- Making Remote Work — The reality of a remote workplace is that the connections are largely artificial constructs. People can be very, very isolated. A person’s default behavior when they go into a funk is to avoid seeking out interactions, which is effectively the same as actively withdrawing in a remote work environment. It takes a tremendous effort to get on video chats, use our text based communication tools, or even call someone during a dark time. Very good to see this addressed in a post about remote work.
- Google Big Picture Group — public output from the visualization research group at Google.
- Using CMOS Sensors in a Cellphone for Gamma Detection and Classification (Arxiv) — another sense in your pocket. The CMOS camera found in many cellphones is sensitive to ionized electrons. Gamma rays penetrate into the phone and produce ionized electrons that are then detected by the camera. Thermal noise and other noise needs to be removed on the phone, which requires an algorithm that has relatively low memory and computational requirements. The continuous high-delta algorithm described fits those requirements. (via Medium)
- Affordable Arduino-Compatible Centimeter-Level GPS Accuracy (IndieGogo) — for less than $20. (via DIY Drones)
Netflix Culture, Science Longreads, Open Source SPDY, and Internet of Invisible Buttons
- Inside Netflix’s HR (HBR) — Which idea in the culture deck was the hardest sell with employees? “Adequate performance gets a generous severance package.” It’s a pretty blunt statement of our hunger for excellence. They talk about how those conversations play out in practice.
- Top Science Longreads for 2013 (Ed Yong) — for your Christmas reading.
- CocoaSPDY — open source library for SPDY (fast HTTP replacement, supported in Chrome) for iOS and OS X.
- The Internet of Things Will Replace the Web — invisible buttons loaded with anticipatory actions keyed from mined sensor data. And we’ll complain it’s slow and doesn’t know that I don’t like The Beatles before my coffee and who wrote this crap anyway?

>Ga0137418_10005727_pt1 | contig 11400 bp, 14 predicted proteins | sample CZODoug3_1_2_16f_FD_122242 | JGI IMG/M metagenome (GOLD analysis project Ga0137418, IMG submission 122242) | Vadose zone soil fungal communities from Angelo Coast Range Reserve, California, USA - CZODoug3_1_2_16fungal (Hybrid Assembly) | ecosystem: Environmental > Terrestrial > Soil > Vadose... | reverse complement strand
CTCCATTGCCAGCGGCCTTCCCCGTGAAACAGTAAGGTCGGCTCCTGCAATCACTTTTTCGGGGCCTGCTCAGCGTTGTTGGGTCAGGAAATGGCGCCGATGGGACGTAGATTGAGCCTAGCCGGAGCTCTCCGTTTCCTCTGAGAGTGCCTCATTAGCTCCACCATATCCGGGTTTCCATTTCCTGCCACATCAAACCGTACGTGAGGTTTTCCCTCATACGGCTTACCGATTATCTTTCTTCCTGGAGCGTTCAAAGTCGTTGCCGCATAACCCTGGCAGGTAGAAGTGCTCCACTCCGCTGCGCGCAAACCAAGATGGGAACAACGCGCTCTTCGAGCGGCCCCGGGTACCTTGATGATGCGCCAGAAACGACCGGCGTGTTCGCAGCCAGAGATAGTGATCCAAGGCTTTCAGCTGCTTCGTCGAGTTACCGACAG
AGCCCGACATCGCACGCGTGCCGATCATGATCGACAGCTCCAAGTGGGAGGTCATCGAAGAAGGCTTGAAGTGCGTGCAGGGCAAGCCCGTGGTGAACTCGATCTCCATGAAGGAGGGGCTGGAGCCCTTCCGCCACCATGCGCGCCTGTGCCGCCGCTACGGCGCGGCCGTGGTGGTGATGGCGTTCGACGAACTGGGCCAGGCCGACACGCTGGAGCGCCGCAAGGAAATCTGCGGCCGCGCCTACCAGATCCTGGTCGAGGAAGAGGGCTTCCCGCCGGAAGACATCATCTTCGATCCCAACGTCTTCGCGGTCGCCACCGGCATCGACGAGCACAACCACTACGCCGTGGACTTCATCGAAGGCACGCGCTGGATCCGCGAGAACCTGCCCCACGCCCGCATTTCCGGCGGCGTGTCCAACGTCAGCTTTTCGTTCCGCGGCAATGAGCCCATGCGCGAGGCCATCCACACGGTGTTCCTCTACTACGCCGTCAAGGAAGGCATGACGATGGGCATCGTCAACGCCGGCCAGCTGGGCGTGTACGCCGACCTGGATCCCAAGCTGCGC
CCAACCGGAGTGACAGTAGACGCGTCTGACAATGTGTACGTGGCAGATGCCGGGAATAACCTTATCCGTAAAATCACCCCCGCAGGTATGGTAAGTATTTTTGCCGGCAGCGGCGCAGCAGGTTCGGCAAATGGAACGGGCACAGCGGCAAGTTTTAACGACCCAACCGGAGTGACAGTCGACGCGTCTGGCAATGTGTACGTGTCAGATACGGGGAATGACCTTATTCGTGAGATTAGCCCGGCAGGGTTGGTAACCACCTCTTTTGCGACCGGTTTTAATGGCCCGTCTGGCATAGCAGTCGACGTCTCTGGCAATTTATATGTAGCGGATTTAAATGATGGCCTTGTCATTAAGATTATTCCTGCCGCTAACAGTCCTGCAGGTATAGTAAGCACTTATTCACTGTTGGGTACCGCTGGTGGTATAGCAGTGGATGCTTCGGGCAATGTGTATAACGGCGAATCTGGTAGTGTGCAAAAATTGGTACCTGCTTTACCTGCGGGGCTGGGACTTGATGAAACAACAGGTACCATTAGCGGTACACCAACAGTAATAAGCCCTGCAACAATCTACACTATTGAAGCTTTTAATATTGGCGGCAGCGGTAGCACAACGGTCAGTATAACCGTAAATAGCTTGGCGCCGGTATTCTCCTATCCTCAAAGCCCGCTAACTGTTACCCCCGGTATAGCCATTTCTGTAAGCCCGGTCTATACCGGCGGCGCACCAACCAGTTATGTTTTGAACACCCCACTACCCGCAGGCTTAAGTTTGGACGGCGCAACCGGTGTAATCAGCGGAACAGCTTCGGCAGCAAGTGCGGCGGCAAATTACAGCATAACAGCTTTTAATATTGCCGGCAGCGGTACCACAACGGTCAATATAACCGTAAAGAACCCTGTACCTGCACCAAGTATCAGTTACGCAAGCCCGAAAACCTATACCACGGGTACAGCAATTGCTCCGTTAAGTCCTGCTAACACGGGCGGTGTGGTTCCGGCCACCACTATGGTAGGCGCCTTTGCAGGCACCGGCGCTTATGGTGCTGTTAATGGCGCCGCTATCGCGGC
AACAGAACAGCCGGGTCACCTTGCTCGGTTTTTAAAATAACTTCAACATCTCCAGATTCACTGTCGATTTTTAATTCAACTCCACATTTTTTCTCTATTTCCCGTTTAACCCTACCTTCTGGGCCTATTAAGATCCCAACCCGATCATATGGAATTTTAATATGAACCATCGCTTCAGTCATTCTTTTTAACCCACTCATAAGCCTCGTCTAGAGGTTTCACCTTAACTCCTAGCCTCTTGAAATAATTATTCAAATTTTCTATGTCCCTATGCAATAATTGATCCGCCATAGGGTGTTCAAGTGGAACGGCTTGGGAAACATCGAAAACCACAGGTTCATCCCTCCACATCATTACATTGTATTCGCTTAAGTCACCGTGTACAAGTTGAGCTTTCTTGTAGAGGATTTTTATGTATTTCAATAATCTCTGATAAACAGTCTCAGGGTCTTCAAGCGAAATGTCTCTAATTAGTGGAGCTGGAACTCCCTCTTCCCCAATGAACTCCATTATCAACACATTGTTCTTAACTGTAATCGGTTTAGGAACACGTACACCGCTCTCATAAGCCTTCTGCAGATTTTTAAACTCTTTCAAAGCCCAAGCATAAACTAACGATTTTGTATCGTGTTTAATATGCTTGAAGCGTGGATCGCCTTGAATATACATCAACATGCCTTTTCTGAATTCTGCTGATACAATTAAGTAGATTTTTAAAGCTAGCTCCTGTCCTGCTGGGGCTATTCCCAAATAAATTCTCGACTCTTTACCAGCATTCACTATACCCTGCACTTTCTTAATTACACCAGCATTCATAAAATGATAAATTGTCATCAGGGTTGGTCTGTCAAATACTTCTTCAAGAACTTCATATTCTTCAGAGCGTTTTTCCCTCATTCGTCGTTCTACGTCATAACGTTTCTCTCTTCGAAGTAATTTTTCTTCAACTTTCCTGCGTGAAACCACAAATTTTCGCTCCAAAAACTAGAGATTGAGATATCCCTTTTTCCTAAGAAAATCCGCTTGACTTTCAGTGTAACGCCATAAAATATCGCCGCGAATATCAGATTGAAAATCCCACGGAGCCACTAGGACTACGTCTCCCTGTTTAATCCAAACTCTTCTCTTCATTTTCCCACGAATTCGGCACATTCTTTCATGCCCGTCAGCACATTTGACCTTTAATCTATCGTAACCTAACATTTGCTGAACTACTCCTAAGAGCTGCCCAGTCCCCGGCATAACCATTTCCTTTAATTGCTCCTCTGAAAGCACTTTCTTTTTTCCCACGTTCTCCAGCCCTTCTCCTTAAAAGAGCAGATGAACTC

Lightweight Flying Robot, Autonomous Weapons, Scientific Irony, and Insecurity of Password Management Extensions
- DelFly Explorer — 20 grams, 9 minutes of autonomous flight, via barometer and new stereo vision system. (via Wayne Radinsky)
- Banning Autonomous Killing Machines (Tech Republic) — While no autonomous weapons have been built yet, it’s not a theoretical concern, either. Late last year, the U.S. Department of Defense (DoD) released its policy around how autonomous weapons should be used if they were to be deployed in the battlefield. The policy limits how they should operate, but definitely doesn’t ban them. (via Slashdot)
- Scientific Data Lost at Alarming Rate — says scientific paper PUBLISHED BEHIND A PAYWALL.
- Security of Browser Extension Password Managers (PDF) — This research shows that the examined password managers made design decisions that greatly increase the chance of users unknowingly exposing their passwords through application-level flaws. Many of the flaws relate to the browser-integrated password managers that don’t follow the same-origin policy that is crucial to browser security. In the case of password managers, this means that passwords could be filled into unintended credential forms, making password theft easier.